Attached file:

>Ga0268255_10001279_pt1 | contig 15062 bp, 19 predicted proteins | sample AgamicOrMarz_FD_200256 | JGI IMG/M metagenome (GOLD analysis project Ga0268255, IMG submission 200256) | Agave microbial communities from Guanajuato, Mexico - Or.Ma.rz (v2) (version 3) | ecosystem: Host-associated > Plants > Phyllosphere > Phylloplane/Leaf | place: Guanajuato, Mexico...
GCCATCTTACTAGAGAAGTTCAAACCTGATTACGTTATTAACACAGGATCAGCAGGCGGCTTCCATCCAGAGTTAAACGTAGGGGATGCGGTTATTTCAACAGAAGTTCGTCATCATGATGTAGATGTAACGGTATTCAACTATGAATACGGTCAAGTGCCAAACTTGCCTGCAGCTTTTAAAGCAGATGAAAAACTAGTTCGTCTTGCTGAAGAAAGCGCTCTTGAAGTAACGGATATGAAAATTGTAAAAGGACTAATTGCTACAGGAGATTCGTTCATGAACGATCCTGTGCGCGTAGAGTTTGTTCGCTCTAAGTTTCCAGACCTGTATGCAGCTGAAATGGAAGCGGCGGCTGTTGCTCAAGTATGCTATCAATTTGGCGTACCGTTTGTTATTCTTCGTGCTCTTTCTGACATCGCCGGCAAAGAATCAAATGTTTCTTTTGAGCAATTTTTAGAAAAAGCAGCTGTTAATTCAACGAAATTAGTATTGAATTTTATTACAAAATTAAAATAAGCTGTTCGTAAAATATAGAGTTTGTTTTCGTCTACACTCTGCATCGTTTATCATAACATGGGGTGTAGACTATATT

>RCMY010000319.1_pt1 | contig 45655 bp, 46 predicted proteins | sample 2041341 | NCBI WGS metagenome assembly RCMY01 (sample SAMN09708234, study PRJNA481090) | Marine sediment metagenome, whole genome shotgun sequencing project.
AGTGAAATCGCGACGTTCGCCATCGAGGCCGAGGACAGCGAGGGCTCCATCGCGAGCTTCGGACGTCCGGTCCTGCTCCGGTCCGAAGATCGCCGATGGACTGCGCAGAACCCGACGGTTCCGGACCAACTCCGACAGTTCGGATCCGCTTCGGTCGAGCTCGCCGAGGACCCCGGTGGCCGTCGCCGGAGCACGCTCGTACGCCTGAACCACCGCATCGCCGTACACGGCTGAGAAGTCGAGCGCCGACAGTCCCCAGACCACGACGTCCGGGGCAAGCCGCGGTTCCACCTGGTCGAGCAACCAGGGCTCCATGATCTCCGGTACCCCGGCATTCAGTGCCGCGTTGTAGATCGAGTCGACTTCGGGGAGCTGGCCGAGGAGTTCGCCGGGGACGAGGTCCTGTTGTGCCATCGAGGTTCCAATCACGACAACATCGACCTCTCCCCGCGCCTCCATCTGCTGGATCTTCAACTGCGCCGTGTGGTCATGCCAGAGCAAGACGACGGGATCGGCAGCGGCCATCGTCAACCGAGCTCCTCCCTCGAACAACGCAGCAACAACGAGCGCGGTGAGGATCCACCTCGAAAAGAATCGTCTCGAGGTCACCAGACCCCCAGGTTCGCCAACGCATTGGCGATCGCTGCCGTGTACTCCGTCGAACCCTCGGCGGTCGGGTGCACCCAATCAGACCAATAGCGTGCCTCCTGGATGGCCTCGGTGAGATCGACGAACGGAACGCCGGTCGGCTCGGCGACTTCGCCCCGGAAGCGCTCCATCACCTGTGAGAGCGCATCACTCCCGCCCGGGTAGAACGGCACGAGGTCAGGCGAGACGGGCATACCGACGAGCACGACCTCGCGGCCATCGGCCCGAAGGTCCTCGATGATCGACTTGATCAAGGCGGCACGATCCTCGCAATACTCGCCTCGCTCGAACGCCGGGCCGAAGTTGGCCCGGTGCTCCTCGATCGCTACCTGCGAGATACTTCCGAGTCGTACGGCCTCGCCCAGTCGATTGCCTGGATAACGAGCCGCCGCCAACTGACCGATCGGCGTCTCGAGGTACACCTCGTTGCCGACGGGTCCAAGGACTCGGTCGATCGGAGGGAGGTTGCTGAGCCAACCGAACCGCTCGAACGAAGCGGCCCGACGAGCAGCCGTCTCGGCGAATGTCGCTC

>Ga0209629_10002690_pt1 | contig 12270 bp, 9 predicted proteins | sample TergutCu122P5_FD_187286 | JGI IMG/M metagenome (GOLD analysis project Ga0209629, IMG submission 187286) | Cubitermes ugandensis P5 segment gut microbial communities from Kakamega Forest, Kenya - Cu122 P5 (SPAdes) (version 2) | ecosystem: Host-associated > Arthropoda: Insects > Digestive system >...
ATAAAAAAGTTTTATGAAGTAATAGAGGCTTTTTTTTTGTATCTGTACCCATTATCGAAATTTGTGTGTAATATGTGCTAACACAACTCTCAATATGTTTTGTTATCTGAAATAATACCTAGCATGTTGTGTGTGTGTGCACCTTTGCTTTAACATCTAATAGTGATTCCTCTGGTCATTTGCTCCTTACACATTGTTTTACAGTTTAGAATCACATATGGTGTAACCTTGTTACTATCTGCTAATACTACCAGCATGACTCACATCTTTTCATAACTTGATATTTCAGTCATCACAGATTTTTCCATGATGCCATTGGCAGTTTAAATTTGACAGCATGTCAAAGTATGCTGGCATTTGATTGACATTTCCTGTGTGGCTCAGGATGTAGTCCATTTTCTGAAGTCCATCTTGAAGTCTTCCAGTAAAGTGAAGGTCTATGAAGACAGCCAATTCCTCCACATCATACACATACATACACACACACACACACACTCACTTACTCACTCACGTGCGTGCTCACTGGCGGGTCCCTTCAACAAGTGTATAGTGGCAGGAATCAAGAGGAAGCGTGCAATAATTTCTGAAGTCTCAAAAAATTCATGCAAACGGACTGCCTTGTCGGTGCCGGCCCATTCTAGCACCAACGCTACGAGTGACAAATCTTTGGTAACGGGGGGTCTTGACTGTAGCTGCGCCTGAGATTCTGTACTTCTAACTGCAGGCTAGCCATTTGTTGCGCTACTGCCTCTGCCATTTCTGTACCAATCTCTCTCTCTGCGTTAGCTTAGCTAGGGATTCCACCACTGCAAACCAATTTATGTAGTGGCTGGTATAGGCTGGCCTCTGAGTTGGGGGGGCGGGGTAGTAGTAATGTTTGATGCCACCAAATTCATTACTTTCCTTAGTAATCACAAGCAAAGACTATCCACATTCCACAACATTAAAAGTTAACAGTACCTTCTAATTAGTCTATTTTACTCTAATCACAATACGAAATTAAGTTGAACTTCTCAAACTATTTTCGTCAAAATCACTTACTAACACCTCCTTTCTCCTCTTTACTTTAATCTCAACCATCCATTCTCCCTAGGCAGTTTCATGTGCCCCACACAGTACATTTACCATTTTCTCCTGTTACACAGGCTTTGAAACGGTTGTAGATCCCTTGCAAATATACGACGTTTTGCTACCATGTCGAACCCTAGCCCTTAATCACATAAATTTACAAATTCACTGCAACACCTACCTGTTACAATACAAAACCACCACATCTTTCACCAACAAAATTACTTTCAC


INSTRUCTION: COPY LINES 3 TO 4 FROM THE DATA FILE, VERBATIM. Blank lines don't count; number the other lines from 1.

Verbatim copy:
>RCMY010000319.1_pt1 | contig 45655 bp, 46 predicted proteins | sample 2041341 | NCBI WGS metagenome assembly RCMY01 (sample SAMN09708234, study PRJNA481090) | Marine sediment metagenome, whole genome shotgun sequencing project.
AGTGAAATCGCGACGTTCGCCATCGAGGCCGAGGACAGCGAGGGCTCCATCGCGAGCTTCGGACGTCCGGTCCTGCTCCGGTCCGAAGATCGCCGATGGACTGCGCAGAACCCGACGGTTCCGGACCAACTCCGACAGTTCGGATCCGCTTCGGTCGAGCTCGCCGAGGACCCCGGTGGCCGTCGCCGGAGCACGCTCGTACGCCTGAACCACCGCATCGCCGTACACGGCTGAGAAGTCGAGCGCCGACAGTCCCCAGACCACGACGTCCGGGGCAAGCCGCGGTTCCACCTGGTCGAGCAACCAGGGCTCCATGATCTCCGGTACCCCGGCATTCAGTGCCGCGTTGTAGATCGAGTCGACTTCGGGGAGCTGGCCGAGGAGTTCGCCGGGGACGAGGTCCTGTTGTGCCATCGAGGTTCCAATCACGACAACATCGACCTCTCCCCGCGCCTCCATCTGCTGGATCTTCAACTGCGCCGTGTGGTCATGCCAGAGCAAGACGACGGGATCGGCAGCGGCCATCGTCAACCGAGCTCCTCCCTCGAACAACGCAGCAACAACGAGCGCGGTGAGGATCCACCTCGAAAAGAATCGTCTCGAGGTCACCAGACCCCCAGGTTCGCCAACGCATTGGCGATCGCTGCCGTGTACTCCGTCGAACCCTCGGCGGTCGGGTGCACCCAATCAGACCAATAGCGTGCCTCCTGGATGGCCTCGGTGAGATCGACGAACGGAACGCCGGTCGGCTCGGCGACTTCGCCCCGGAAGCGCTCCATCACCTGTGAGAGCGCATCACTCCCGCCCGGGTAGAACGGCACGAGGTCAGGCGAGACGGGCATACCGACGAGCACGACCTCGCGGCCATCGGCCCGAAGGTCCTCGATGATCGACTTGATCAAGGCGGCACGATCCTCGCAATACTCGCCTCGCTCGAACGCCGGGCCGAAGTTGGCCCGGTGCTCCTCGATCGCTACCTGCGAGATACTTCCGAGTCGTACGGCCTCGCCCAGTCGATTGCCTGGATAACGAGCCGCCGCCAACTGACCGATCGGCGTCTCGAGGTACACCTCGTTGCCGACGGGTCCAAGGACTCGGTCGATCGGAGGGAGGTTGCTGAGCCAACCGAACCGCTCGAACGAAGCGGCCCGACGAGCAGCCGTCTCGGCGAATGTCGCTC